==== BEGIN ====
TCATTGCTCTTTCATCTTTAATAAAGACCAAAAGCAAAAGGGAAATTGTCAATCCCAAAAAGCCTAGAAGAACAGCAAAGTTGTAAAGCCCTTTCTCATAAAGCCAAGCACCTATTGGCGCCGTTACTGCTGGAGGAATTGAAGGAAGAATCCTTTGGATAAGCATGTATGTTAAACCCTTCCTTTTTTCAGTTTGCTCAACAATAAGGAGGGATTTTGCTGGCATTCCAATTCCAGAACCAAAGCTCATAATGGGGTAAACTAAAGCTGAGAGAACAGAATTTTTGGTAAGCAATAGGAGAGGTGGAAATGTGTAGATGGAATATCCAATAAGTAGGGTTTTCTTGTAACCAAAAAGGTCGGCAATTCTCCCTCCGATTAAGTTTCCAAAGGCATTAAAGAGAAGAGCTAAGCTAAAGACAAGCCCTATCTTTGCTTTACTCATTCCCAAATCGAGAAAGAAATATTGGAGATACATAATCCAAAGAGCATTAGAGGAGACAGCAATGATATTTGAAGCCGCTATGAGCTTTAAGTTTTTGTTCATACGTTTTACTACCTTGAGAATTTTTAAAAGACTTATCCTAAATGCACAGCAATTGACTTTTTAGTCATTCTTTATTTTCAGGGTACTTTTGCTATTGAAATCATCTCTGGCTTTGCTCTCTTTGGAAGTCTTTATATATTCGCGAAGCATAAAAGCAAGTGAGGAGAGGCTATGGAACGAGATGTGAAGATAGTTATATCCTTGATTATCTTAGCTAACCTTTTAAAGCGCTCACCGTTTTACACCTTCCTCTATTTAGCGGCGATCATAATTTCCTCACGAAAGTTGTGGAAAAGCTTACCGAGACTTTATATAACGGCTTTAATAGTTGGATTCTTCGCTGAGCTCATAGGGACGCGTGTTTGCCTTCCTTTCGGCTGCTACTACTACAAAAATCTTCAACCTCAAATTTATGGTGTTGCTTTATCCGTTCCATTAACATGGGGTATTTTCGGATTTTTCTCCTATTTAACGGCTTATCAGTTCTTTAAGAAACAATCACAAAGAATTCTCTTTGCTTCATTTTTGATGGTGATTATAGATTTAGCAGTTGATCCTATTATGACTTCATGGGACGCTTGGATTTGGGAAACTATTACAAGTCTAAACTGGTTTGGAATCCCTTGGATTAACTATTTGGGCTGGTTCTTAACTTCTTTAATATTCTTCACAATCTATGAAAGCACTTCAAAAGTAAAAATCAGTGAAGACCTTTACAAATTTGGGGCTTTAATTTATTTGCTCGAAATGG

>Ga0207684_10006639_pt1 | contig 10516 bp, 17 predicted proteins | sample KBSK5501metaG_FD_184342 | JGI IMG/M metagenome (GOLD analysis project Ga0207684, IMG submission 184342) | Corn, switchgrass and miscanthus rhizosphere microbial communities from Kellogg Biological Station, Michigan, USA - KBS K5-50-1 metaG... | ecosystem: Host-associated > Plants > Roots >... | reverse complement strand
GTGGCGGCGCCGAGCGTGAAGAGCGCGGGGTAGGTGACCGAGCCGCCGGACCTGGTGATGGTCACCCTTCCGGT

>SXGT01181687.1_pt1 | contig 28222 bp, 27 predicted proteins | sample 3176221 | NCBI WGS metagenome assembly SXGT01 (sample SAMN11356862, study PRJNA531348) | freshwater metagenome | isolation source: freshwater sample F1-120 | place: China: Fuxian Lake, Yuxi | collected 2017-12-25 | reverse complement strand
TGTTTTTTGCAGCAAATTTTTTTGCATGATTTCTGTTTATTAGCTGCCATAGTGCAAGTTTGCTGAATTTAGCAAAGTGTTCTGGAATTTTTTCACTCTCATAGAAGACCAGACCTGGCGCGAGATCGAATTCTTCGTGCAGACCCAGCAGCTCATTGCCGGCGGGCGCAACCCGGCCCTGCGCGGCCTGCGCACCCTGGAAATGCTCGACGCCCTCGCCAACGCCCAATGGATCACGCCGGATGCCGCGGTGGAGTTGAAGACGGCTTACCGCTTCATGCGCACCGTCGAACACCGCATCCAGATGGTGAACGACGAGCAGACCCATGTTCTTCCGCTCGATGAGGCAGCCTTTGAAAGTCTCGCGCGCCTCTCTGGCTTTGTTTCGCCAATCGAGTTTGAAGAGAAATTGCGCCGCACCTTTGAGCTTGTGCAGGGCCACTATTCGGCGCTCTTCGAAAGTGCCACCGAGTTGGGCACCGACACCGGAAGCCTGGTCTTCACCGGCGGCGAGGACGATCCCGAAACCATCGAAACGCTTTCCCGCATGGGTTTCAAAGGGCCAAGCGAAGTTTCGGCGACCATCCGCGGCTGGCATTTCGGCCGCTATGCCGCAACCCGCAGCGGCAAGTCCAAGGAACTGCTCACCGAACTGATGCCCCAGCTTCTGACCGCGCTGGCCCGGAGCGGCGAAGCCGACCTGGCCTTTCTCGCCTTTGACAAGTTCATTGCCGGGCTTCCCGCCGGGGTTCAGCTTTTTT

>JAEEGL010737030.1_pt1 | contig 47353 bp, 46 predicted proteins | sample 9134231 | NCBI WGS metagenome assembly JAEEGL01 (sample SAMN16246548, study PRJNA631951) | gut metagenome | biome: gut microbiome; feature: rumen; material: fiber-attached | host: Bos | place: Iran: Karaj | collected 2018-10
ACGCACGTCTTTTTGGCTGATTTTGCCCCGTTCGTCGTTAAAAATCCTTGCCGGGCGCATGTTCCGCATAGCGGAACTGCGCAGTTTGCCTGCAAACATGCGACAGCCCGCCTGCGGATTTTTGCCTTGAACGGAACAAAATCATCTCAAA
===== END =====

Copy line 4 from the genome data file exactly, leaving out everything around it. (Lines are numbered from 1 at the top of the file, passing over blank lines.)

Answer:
>SXGT01181687.1_pt1 | contig 28222 bp, 27 predicted proteins | sample 3176221 | NCBI WGS metagenome assembly SXGT01 (sample SAMN11356862, study PRJNA531348) | freshwater metagenome | isolation source: freshwater sample F1-120 | place: China: Fuxian Lake, Yuxi | collected 2017-12-25 | reverse complement strand